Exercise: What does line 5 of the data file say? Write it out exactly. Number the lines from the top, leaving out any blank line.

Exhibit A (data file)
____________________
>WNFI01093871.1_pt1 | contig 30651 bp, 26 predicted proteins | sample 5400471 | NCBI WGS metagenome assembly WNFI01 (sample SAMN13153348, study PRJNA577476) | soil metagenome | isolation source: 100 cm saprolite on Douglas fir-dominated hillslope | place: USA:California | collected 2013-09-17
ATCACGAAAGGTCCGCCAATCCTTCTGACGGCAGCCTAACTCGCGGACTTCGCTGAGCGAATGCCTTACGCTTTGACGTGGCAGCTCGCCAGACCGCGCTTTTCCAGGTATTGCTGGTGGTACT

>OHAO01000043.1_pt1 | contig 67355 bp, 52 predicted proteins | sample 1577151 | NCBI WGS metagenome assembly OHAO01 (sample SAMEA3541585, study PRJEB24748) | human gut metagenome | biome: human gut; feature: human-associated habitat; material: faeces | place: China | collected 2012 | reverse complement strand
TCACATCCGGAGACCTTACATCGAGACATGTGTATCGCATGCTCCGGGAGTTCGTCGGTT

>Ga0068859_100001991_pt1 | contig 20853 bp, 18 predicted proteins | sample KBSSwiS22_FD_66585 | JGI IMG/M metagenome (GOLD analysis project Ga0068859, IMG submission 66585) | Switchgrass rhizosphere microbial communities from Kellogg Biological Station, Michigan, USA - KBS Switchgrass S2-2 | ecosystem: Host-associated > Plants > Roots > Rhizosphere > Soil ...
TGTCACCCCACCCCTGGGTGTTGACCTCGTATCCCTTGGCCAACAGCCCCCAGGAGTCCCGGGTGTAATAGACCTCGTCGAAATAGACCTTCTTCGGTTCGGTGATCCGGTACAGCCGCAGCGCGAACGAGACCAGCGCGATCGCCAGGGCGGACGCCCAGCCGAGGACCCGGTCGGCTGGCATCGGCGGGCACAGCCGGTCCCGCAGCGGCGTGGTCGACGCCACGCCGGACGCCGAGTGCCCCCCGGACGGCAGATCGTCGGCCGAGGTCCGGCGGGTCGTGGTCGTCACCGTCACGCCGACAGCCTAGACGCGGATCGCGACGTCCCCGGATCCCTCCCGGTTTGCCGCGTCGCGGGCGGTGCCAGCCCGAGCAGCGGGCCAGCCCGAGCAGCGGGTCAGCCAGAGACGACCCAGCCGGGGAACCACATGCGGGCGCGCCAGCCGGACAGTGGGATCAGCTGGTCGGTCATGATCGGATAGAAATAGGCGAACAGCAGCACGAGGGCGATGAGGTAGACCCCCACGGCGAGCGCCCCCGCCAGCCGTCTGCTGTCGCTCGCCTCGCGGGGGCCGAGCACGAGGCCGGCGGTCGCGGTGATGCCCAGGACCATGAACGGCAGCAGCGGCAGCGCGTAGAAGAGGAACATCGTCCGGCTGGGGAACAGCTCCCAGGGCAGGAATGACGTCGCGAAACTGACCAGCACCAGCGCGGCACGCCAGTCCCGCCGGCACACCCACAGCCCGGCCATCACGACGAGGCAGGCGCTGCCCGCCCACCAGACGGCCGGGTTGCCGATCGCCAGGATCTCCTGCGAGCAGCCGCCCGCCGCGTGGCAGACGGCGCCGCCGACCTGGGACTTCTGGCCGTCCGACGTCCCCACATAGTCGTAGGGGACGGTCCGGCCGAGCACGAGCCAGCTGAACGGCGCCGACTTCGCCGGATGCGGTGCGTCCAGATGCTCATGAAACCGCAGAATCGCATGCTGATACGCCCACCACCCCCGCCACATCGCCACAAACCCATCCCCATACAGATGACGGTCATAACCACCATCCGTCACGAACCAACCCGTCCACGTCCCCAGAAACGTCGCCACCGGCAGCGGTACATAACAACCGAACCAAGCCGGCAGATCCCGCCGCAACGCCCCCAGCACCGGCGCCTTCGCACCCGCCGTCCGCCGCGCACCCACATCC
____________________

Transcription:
>Ga0068859_100001991_pt1 | contig 20853 bp, 18 predicted proteins | sample KBSSwiS22_FD_66585 | JGI IMG/M metagenome (GOLD analysis project Ga0068859, IMG submission 66585) | Switchgrass rhizosphere microbial communities from Kellogg Biological Station, Michigan, USA - KBS Switchgrass S2-2 | ecosystem: Host-associated > Plants > Roots > Rhizosphere > Soil ...